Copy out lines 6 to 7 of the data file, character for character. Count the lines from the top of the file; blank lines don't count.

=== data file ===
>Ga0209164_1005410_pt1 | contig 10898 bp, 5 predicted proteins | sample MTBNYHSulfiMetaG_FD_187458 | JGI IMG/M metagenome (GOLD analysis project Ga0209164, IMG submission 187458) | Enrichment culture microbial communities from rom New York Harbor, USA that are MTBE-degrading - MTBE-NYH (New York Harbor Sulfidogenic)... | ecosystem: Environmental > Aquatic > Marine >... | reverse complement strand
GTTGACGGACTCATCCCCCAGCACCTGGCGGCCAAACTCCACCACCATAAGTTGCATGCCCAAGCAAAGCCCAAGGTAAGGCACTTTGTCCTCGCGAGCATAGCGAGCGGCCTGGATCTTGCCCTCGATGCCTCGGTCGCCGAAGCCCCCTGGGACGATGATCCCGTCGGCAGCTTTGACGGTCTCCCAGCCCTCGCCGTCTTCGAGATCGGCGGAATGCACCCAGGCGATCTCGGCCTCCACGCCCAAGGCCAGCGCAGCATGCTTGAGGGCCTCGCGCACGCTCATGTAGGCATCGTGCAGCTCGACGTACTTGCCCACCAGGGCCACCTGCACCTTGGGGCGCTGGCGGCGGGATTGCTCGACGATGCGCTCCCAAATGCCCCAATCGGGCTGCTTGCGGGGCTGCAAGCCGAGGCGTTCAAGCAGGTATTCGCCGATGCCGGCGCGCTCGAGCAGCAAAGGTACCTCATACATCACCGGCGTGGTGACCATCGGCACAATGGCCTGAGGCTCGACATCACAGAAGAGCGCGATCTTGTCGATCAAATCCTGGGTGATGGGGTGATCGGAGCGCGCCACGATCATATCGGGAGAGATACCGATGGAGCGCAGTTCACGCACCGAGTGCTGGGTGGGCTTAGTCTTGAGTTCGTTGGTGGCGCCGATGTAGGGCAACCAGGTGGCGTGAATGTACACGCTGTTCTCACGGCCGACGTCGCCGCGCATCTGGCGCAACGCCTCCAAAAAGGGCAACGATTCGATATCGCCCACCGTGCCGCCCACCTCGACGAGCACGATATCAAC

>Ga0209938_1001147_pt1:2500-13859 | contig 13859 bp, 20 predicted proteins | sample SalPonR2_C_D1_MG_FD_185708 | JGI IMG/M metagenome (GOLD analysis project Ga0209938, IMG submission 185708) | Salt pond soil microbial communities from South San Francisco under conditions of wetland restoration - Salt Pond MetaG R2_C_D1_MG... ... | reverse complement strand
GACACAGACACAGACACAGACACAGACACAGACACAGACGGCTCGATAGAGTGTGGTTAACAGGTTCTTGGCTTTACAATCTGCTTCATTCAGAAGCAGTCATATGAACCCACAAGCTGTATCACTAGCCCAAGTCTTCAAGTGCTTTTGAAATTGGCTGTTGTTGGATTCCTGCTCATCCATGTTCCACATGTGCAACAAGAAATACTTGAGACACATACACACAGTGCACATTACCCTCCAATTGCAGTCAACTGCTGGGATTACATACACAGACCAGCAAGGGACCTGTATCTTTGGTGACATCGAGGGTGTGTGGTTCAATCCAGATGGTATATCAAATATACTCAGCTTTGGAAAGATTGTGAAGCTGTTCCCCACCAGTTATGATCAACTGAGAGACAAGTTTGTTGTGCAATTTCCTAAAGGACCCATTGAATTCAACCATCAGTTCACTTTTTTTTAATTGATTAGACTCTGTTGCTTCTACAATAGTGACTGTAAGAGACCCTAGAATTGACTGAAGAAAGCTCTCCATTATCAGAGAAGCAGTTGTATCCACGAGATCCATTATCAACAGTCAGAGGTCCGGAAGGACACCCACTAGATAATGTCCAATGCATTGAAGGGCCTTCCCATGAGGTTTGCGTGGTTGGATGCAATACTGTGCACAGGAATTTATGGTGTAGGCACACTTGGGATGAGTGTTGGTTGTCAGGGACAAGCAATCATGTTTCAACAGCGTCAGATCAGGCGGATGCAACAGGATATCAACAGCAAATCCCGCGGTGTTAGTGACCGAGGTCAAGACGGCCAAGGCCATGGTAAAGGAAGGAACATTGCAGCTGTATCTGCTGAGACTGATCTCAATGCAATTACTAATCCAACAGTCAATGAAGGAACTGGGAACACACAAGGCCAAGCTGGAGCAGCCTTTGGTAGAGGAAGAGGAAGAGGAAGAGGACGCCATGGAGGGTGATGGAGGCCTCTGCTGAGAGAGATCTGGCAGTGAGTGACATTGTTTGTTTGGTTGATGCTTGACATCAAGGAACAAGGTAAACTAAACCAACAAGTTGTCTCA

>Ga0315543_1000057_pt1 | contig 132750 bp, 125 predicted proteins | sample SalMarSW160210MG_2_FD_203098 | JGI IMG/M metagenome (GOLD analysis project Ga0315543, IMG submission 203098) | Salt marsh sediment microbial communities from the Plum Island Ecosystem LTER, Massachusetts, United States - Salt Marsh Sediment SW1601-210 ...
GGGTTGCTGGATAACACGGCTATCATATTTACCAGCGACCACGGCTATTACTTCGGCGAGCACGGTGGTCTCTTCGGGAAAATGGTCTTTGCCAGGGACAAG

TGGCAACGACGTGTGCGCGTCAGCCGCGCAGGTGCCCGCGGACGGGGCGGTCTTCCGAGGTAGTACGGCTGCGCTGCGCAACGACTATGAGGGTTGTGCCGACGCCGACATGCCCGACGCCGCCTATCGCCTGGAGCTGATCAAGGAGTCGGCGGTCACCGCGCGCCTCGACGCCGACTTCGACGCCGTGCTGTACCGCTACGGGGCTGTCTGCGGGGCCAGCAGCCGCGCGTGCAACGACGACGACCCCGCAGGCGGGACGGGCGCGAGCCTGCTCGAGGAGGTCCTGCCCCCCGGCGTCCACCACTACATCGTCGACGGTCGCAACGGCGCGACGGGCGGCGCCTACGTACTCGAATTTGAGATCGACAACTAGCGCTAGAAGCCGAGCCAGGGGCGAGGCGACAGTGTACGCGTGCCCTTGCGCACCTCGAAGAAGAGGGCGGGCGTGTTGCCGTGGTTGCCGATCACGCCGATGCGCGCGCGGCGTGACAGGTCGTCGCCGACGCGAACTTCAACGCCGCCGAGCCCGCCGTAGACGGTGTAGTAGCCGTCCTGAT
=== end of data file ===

GGGTTGCTGGATAACACGGCTATCATATTTACCAGCGACCACGGCTATTACTTCGGCGAGCACGGTGGTCTCTTCGGGAAAATGGTCTTTGCCAGGGACAAG

TGGCAACGACGTGTGCGCGTCAGCCGCGCAGGTGCCCGCGGACGGGGCGGTCTTCCGAGGTAGTACGGCTGCGCTGCGCAACGACTATGAGGGTTGTGCCGACGCCGACATGCCCGACGCCGCCTATCGCCTGGAGCTGATCAAGGAGTCGGCGGTCACCGCGCGCCTCGACGCCGACTTCGACGCCGTGCTGTACCGCTACGGGGCTGTCTGCGGGGCCAGCAGCCGCGCGTGCAACGACGACGACCCCGCAGGCGGGACGGGCGCGAGCCTGCTCGAGGAGGTCCTGCCCCCCGGCGTCCACCACTACATCGTCGACGGTCGCAACGGCGCGACGGGCGGCGCCTACGTACTCGAATTTGAGATCGACAACTAGCGCTAGAAGCCGAGCCAGGGGCGAGGCGACAGTGTACGCGTGCCCTTGCGCACCTCGAAGAAGAGGGCGGGCGTGTTGCCGTGGTTGCCGATCACGCCGATGCGCGCGCGGCGTGACAGGTCGTCGCCGACGCGAACTTCAACGCCGCCGAGCCCGCCGTAGACGGTGTAGTAGCCGTCCTGAT